“Enthusiasm, insight, and engaging detail propel Berglund’s perceptive study.”—ForeWord
Cannibal Fictions: American Explorations of Colonialism, Race, Gender, and Sexualityby Jeff Berglund
Objects of fear and fascination, cannibals have long signified an elemental "otherness," an existence outside the bounds of normalcy. In the American imagination, the figure of the cannibal has evolved tellingly over time, as Jeff Berglund shows in this study encompassing a strikingly eclectic collection of cultural, literary, and cinematic texts.
Cannibal Fictions brings together two discrete periods in U.S. history: the years between the Civil War and World War I, the high-water mark in America's imperial presence, and the post-Vietnam era, when the nation was beginning to seriously question its own global agenda. Berglund shows how P. T. Barnum, in a traveling exhibit featuring so-called "Fiji cannibals," served up an alien "other" for popular consumption, while Edgar Rice Burroughs in his Tarzan of the Apes series tapped into similar anxieties about the eruption of foreign elements into a homogeneous culture. Turning to the last decades of the twentieth century, Berglund considers how treatments of cannibalism variously perpetuated or subverted racist, sexist, and homophobic ideologies rooted in earlier times. Fannie Flagg's novel Fried Green Tomatoes invokes cannibalism to new effect, offering an explicit critique of racial, gender, and sexual politics (an element to a large extent suppressed in the movie adaptation). Recurring motifs in contemporary Native American writing suggest how Western expansion has, cannibalistically, laid the seeds of its own destruction. And James Dobson's recent efforts to link the pro-life agenda to allegations of cannibalism in China testify still further to the currency and pervasiveness of this powerful trope.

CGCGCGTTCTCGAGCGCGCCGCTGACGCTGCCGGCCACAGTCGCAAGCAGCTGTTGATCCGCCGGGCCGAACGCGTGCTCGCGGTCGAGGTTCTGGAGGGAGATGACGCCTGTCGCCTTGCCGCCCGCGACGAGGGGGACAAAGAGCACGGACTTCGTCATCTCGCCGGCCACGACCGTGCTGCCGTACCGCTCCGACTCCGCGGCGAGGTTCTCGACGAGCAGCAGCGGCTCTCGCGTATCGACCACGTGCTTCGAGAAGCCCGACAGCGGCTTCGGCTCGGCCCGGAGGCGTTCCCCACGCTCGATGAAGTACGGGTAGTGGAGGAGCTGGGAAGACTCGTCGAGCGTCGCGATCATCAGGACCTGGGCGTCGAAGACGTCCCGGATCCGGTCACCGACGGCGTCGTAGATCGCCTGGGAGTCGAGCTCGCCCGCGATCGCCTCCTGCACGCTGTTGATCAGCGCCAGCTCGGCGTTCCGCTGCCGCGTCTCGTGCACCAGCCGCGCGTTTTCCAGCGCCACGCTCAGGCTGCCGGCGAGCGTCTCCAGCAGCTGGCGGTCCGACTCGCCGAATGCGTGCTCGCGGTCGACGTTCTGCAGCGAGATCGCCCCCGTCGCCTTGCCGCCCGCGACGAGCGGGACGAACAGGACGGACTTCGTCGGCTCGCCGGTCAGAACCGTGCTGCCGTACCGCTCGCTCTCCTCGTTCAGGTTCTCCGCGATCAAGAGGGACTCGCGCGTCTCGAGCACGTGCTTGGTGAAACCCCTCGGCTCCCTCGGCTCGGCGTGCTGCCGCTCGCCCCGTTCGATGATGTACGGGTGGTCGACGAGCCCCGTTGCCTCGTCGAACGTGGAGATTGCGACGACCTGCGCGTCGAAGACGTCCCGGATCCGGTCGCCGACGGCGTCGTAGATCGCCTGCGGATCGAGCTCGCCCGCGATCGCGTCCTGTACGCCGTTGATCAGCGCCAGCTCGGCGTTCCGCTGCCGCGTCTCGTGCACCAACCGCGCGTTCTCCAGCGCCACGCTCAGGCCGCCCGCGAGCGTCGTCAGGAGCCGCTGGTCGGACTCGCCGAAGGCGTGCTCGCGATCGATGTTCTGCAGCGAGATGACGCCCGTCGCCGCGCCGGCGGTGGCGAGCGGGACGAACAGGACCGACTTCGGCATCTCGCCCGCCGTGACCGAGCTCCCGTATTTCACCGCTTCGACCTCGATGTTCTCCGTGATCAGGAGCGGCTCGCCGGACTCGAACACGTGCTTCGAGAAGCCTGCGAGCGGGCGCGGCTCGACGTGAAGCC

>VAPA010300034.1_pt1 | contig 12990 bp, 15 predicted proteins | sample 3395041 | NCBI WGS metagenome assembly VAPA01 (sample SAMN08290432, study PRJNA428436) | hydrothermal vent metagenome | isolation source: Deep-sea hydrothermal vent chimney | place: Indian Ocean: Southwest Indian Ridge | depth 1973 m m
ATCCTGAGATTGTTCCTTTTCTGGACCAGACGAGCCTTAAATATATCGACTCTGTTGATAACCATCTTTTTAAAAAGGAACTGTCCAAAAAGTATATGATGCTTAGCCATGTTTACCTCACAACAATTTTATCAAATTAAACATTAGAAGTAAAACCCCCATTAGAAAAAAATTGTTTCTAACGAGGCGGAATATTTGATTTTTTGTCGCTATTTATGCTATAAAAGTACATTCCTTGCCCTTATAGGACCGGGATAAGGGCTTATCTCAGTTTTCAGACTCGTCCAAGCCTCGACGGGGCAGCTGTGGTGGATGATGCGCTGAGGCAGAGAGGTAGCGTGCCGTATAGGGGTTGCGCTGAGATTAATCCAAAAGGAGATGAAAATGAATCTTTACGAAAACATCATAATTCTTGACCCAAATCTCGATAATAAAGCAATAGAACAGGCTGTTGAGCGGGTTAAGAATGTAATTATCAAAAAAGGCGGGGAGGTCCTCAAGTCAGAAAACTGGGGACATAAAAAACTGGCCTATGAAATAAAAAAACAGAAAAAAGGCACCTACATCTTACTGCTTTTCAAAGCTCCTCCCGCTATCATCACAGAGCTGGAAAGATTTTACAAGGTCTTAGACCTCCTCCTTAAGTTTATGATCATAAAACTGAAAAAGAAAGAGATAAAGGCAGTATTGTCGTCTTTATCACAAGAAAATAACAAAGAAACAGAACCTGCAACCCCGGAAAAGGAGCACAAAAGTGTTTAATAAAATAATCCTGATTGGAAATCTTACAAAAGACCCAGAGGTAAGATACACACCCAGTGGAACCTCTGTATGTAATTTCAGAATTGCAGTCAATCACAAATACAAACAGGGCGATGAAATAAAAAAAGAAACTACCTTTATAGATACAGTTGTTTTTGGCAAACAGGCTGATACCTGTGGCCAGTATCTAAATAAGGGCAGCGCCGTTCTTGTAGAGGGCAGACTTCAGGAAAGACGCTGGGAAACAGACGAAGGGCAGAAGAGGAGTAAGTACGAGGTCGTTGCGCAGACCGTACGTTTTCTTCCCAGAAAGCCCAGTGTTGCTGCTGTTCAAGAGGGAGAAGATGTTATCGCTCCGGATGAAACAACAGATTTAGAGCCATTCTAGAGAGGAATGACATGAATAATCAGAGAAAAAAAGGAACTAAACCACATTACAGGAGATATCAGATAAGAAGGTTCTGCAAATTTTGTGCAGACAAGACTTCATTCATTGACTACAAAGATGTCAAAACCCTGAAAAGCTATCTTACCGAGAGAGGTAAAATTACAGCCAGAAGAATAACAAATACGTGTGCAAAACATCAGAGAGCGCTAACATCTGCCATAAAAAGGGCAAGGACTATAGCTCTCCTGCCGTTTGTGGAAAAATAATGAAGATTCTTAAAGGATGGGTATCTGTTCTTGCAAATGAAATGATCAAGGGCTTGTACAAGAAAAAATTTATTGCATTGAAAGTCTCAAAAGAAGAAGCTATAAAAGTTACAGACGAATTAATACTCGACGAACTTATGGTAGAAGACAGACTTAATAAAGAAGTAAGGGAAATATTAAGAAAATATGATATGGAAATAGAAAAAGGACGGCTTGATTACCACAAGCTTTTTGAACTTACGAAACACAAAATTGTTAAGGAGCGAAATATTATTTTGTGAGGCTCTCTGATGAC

By highlighting practices that preclude the many from becoming one, these representations of cannibalism, Berglund argues, call into question the comforting national narrative of e pluribus unum.
Meet the Author
Jeff Berglund is assistant professor of English at Northern Arizona University.
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The assistant professor of English at Northern Arizona U. analyzes how there 'emerged [in American society] a deeply ambivalent discourse, simultaneously estranging and familiarizing the barbaric cannibal.' P. T. Barnum's exhibition of 'Fiji Cannibals' in the 1870s was one of the first coherent, widespread examples of this ambivalence involving fear and fascination with the cannibal. In it, the 'cannibals' were confined and thus tamed for the amusement of the public. Earlier instances of the U.S. European, white public's unsettled feelings about cannibals representing the foreign and wild are seen in works of Melville, Poe, and other pre-Civil War writers. With Edgar Rice Burroughs' turn-of-the-century book 'Tarzan and the Apes,' a white European male becomes a part of the cannibalistic world, and in some ways exceeds even the cannibals in their ferocity and freedom from the restraints of civilization. Generally overlooked aspects of the popular book and movie 'Fried Green Tomatoes' uncover recent dispositions regarding cannibalism and the concept of the other and the repressed it stands for. By analysis of such texts, other media, and aspects of past and modern-day culture, Berglund sheds considerable light on the continual and changing play between the figure of the cannibal without and cannibalistic characteristics, urges, and designs within.